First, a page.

By Editors of Power Engineering
Alliant Energy officially broke ground on the planned air quality control project at the 1,023-MW coal-fired Columbia Energy Center in Pardeeville, Wisconsin.
Alliant, along with Wisconsin Public Service and Madison Gas and Electric, plan to install a selective catalytic reduction system at Unit 2 at a cost of $110 million. Construction will last through the end of 2018.
When the installation is finished, the SCR system should reduce nitrogen oxides by at least 50 percent.
The project is just one in a flurry of upgrades and air-quality controls to be installed in recent years. Two years ago, Columbia Energy Center received a $589 million air quality control system that reduced sulfur dioxide by 94 percent and mercury by greater than 90 percent. That system was engineered and constructed by Black & Veatch, and was the company’s largest EPC project at the time.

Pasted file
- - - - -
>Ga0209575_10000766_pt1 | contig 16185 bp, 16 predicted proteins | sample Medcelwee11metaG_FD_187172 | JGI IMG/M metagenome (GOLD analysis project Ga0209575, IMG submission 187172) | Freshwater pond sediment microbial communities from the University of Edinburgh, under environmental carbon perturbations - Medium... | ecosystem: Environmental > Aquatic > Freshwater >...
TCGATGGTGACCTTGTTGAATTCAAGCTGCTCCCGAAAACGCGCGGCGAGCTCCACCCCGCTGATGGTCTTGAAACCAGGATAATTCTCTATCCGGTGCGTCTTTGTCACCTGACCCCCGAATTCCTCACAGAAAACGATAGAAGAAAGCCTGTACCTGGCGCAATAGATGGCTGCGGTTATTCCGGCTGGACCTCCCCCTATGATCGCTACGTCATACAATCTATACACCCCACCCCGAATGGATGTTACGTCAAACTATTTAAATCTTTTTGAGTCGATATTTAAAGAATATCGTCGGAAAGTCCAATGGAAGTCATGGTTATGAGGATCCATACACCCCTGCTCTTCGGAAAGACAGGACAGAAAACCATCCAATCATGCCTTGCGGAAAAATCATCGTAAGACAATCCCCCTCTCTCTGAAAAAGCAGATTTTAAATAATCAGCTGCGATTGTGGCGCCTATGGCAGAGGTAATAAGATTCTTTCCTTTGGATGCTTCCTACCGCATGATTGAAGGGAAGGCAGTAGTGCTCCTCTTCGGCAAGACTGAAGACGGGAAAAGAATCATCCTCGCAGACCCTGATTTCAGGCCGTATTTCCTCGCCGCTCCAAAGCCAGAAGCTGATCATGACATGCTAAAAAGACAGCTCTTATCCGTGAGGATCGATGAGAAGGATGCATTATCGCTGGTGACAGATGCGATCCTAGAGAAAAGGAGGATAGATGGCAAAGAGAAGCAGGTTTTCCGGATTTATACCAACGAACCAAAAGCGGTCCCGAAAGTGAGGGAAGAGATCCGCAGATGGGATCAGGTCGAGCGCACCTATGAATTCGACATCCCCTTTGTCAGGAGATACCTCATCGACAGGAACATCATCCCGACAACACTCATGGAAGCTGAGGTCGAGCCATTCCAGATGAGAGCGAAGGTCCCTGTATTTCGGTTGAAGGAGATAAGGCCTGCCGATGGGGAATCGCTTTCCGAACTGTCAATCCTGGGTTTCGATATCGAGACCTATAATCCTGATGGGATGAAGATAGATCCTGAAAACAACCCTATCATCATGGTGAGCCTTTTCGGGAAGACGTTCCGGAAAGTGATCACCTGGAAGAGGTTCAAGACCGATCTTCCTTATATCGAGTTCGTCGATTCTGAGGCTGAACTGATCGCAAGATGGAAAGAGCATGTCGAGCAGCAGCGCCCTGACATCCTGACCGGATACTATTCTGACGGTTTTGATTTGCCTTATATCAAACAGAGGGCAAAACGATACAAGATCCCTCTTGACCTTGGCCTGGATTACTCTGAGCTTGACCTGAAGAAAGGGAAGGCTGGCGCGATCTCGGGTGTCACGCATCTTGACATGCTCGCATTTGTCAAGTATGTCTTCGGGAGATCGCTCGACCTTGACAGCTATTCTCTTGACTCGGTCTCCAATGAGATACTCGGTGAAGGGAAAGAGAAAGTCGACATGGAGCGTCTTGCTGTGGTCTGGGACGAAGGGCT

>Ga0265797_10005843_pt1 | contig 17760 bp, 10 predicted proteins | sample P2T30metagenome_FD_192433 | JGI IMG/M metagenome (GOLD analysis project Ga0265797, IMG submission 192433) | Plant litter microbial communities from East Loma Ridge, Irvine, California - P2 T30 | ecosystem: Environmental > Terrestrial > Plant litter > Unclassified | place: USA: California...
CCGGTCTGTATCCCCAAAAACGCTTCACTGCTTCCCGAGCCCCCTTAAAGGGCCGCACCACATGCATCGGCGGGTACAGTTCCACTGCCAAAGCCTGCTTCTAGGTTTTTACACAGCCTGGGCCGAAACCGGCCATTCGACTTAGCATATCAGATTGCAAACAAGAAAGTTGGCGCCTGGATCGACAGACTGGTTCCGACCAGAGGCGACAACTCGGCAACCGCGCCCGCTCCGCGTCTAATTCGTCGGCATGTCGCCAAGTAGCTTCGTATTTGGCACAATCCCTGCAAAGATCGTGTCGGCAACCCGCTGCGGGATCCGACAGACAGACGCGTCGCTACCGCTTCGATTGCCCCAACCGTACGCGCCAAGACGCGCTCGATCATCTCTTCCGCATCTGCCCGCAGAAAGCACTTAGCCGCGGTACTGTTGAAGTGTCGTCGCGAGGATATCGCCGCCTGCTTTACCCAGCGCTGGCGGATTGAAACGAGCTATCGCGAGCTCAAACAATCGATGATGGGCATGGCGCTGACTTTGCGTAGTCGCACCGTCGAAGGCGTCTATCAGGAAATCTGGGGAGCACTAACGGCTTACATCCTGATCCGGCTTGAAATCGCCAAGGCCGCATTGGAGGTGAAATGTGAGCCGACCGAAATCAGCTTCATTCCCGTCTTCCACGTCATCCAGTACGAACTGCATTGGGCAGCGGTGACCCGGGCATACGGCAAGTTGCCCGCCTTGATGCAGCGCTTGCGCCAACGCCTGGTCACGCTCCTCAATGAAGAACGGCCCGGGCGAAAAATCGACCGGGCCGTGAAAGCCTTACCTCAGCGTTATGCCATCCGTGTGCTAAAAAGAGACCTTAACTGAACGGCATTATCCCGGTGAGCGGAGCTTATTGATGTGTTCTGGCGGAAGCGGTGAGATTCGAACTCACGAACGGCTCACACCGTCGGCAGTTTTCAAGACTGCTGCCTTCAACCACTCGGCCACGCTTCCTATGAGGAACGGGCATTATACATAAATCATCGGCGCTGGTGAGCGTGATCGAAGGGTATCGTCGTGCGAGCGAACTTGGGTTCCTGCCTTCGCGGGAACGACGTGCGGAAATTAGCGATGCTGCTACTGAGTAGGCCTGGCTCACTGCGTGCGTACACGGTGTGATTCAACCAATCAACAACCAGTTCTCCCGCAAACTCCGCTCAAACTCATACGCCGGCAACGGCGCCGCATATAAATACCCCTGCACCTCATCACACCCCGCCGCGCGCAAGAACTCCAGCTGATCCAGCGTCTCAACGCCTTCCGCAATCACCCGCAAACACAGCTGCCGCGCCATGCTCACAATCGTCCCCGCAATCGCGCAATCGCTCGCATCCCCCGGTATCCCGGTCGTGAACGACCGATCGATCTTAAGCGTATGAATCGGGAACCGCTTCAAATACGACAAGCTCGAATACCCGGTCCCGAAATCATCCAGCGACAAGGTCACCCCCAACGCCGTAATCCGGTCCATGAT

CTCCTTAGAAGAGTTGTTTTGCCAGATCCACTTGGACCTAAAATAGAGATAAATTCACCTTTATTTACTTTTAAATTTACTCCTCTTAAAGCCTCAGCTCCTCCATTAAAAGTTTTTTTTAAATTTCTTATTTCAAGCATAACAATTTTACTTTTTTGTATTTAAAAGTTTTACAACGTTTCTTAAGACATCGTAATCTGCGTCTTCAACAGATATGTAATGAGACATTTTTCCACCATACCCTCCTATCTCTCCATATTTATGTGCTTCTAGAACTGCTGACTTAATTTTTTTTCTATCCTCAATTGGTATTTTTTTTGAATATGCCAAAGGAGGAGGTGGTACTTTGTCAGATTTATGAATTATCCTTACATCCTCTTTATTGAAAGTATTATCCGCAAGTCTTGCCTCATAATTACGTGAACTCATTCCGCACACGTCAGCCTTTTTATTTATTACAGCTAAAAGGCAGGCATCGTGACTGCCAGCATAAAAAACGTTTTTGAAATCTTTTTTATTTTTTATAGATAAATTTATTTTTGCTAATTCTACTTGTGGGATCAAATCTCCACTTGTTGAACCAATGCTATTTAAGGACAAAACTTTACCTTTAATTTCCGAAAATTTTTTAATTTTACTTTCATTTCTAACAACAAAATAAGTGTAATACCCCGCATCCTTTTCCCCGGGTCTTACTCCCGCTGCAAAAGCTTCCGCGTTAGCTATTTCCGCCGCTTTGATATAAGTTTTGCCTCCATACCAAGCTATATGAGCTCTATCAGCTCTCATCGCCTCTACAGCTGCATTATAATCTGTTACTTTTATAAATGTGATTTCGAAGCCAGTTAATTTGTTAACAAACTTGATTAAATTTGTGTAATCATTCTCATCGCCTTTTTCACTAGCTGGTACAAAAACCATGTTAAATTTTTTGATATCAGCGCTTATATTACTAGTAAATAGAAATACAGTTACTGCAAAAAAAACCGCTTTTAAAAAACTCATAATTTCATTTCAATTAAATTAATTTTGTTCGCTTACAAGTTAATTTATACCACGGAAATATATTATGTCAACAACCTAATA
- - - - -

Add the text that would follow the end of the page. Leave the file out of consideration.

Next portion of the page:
Additionally, in the recent past the plant’s owners have replaced its cooling tower with a larger one that improves heat rejection and efficiency in the summer, and have upgraded its water treatment facilities with a condensate polisher that improves air heater seals. Those two upgrades aim for a 10 percent reduction in heat rate.
An ongoing $140 million project will remove 50 to 75 percent of the remaining nitrogen dioxide in the flue gas. Unit 2 also received a turbine replacement this spring to take care of stress corrosion cracking, with Unit 1 to receive a similar upgrade in spring 2017.
Alliant noted the air improvement projects are part of an overall move to cleaner energy, which includes retiring older, less efficient facilities and building a $700 million, 700-MW natural gas-fueled expansion to its Riverside Energy Center. That project broke ground last month.